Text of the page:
• Joshua Dopkowski

Lyon To Bretagne And Back Again

Experiencing the famous European August holiday

The Savage Coast

While in English it is known as Brittany, or Little Britain, Bretagne is how the French refer to the northwestern most region of France. Just as Michigan is geographically distinctive for America, Bretagne is easily spotted on a map, as it is a large peninsula that juts out into the Atlantic Ocean, reaching almost as far west as Dublin.

For our very first French August holiday, we traveled by train across the entire country of France to reach Quiberon, a small isle off the southern coast of Brittany. The journey took roughly eight hours and required us to take three different trains. First was the national intercity TGV, followed by a regional TER, and finally a little local train that took us from nearby Auray onto the isle of Quiberon itself.

The Trains

The TGV is an intercity railway that runs between major destinations in France and western Europe, and will get passengers to just about any large city in France, as well as other destinations including London, Geneva, Madrid, Milan and Munich. Our journey on the TGV was from Lyon to Nantes, which took a bit more than four hours, and first took us by Paris on our way to the Atlantic coast. We had lots of a legroom, an accessible bar car with many options of food and drink, and access to tolerable toilets. Ayla was able to lay out over both our seats and get a good nap, while I still had plenty of room to get comfortable.

The moment we stepped off the TGV, the journey became hectic. Gare de Nantes, the train station where we transferred, was a nightmare. There were no monitors to tell us where we needed to go next, and we had exactly 18 minutes to get from the TGV train to our connection. This was not a lot of time considering that we couldn't figure out where to go, and the train station in Nantes isn't exactly small. In a moment of desperation, I rather aggressively approached two staff members and asked for help. They told us where to go, however even with that information it was still a bit confusing. The train station in Nantes is by far my least favorite in France so far.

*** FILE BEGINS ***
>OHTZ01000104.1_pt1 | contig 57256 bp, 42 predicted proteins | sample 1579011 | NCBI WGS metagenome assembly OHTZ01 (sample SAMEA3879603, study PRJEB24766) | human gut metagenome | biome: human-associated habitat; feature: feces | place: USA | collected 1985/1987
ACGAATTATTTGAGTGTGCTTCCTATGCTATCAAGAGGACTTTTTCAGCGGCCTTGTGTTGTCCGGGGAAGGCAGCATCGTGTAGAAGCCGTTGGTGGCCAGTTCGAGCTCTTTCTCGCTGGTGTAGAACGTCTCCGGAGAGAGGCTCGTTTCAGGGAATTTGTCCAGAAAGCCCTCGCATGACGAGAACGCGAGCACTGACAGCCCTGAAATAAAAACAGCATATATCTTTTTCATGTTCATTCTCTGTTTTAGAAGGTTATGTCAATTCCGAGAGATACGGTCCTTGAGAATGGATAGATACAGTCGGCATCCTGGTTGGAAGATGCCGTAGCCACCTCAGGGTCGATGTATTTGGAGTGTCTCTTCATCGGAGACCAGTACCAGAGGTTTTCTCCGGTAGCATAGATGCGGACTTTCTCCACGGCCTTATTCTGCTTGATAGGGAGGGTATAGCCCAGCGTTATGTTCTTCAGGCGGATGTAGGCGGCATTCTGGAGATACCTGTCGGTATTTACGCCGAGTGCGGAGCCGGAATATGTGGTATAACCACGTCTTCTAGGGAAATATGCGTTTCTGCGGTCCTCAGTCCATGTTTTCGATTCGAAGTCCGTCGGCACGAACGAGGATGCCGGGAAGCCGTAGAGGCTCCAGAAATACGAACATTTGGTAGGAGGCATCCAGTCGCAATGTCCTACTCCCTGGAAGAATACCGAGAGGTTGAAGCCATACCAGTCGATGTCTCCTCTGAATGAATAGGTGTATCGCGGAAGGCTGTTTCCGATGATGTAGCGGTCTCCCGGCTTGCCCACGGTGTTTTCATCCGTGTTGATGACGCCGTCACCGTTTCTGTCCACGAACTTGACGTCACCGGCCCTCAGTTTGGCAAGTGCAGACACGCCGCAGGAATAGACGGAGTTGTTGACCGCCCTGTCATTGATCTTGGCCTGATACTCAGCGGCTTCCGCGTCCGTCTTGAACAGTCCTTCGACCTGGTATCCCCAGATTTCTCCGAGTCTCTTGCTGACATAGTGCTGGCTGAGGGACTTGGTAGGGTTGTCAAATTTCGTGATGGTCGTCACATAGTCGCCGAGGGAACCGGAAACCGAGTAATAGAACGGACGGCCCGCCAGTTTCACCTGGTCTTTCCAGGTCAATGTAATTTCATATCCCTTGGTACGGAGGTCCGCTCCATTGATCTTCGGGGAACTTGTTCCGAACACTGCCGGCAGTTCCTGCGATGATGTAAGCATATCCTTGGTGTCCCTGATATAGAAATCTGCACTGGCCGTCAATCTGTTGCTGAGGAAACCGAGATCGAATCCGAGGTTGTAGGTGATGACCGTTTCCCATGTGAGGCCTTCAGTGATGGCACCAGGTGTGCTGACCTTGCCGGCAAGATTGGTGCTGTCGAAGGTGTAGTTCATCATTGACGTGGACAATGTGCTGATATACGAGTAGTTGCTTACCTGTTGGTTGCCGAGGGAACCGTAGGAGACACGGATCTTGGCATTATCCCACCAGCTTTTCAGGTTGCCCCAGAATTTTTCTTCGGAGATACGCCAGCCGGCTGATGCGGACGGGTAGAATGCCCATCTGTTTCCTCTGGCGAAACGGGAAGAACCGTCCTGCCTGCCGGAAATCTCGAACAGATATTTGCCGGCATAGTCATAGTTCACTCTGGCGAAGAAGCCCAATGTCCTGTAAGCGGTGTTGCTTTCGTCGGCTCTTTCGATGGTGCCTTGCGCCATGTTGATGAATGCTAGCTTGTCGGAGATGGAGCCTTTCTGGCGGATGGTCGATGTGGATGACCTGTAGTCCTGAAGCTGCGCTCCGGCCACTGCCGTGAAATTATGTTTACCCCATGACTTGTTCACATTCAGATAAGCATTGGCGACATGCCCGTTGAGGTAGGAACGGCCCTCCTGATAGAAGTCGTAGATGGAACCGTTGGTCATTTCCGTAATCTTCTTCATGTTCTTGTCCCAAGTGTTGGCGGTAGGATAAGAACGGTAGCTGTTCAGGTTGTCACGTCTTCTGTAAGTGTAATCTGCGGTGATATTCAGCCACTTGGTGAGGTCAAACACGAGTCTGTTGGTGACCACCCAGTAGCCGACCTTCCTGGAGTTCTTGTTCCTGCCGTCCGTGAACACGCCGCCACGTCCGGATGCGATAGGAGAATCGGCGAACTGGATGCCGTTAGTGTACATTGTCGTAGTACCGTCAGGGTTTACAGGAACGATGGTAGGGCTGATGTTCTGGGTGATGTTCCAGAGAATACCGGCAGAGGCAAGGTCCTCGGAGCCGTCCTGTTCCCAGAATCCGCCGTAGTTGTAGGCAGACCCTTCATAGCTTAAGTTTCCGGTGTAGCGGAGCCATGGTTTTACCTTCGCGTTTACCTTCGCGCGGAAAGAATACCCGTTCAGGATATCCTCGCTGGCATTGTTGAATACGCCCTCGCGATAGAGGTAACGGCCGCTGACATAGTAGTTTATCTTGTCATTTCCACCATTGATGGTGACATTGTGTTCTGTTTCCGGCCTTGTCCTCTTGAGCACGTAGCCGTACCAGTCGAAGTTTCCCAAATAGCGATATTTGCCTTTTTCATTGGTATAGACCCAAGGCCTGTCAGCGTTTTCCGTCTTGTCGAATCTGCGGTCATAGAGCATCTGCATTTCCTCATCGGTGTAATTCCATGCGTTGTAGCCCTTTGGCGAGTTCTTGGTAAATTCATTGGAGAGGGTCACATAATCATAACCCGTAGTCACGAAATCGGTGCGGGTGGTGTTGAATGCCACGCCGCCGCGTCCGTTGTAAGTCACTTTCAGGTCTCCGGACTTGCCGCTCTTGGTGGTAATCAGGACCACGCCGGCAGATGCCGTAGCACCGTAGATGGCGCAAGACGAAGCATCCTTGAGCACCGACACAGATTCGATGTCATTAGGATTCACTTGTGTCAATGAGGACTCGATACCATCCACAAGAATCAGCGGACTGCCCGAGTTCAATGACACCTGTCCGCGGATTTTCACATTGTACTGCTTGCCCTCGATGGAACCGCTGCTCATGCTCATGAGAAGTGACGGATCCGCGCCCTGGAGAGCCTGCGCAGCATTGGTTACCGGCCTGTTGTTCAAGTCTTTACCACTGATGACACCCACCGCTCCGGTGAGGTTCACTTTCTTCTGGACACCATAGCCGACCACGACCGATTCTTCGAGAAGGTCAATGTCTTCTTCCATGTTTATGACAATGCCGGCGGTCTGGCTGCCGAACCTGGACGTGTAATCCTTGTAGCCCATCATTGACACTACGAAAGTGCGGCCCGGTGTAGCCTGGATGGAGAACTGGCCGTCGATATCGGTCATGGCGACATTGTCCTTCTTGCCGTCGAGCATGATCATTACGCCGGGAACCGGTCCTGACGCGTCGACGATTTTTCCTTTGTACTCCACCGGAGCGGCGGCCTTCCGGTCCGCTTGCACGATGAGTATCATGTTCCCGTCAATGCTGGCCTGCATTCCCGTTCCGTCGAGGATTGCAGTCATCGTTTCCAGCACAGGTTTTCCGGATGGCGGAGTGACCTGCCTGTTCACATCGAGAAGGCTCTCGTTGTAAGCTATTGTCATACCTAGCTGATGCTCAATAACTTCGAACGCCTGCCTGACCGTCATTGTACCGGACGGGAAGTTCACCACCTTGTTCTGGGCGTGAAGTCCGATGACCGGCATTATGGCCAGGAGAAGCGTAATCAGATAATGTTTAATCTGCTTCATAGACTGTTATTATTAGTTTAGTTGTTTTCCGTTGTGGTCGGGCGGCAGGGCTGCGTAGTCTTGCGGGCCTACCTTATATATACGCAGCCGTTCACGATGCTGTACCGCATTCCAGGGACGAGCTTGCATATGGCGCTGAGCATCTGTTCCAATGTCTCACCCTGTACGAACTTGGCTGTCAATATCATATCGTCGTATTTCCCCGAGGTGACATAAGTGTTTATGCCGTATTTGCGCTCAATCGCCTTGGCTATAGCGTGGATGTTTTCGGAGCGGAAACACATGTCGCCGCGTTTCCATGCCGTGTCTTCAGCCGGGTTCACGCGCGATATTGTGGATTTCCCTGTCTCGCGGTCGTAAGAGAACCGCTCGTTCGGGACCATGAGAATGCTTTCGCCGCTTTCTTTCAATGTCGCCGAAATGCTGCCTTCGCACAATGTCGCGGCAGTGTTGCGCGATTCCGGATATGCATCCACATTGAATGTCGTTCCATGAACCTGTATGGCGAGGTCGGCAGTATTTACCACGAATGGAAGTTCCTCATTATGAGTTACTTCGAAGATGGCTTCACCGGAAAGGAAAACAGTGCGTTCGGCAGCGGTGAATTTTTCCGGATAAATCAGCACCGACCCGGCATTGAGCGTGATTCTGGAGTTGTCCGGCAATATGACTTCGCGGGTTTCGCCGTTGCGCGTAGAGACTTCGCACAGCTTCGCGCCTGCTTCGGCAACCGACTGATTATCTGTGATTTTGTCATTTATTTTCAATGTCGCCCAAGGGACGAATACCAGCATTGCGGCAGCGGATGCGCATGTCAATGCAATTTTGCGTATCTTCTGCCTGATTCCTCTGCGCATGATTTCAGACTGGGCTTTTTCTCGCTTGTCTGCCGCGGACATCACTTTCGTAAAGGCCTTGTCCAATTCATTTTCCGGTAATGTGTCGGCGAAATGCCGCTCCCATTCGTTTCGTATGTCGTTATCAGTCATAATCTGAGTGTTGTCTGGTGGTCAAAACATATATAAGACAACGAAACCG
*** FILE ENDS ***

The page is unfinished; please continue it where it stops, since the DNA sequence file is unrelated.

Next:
Once we got to the actual train, there was a long line at every door to board. I picked one, and NYC'd our way on board, probably causing a few bruises with my suitcase in the process. Inside my luggage I had three bottles of wine, two liters of beer, and a bottle of Pastis, a popular French liquour, which made the entire experience a rigorous one.

Once on board, we powered our way through the cars looking for a seat until we were met with an impossible blockade of people. It was there that we stopped, and it was there that we spent the next 60 minutes.

The train was delayed about 15 minutes from actually leaving the station, and during the first few stops, more people actually boarded. The situation got so bad that the toilet became entirely inaccessible. Worse yet, the bike rack was near our exit, so at each stop when people exited, they were delayed by people struggling to get their bike off of the rack.

After the first hour, we migrated onto the next car and found a seat for Ayla, as well as a more appropriate place for my suitcase. I however would remain standing for about another 40 minutes, while also feeling the increasing urgency of urination.

Overall, the TER experience from Nantes to Auray was hellish, and I would avoid it if possible. That said, had I used the toilet beforehand and had been traveling lighter, the experience would not have been as terrible. It still beats sitting on a U.S. interstate in the middle of nowhere because of a closure on the road.

Once in Auray I tried to find a bathroom, however there was only a public toilet which was clearly crowded and disgusting, and was being trolled by local junkie beggars.

I was not in any mood to deal with foreign language drug addicts, and so I sought other options. Inside the train station was a diner style restaurant, and a door with a keypad. My life experience told me that this secure door must be the entrance to an exclusive bathroom for customers only, and as hungry as we were, I decided to splurge on lunch at this fine private toilet establishment.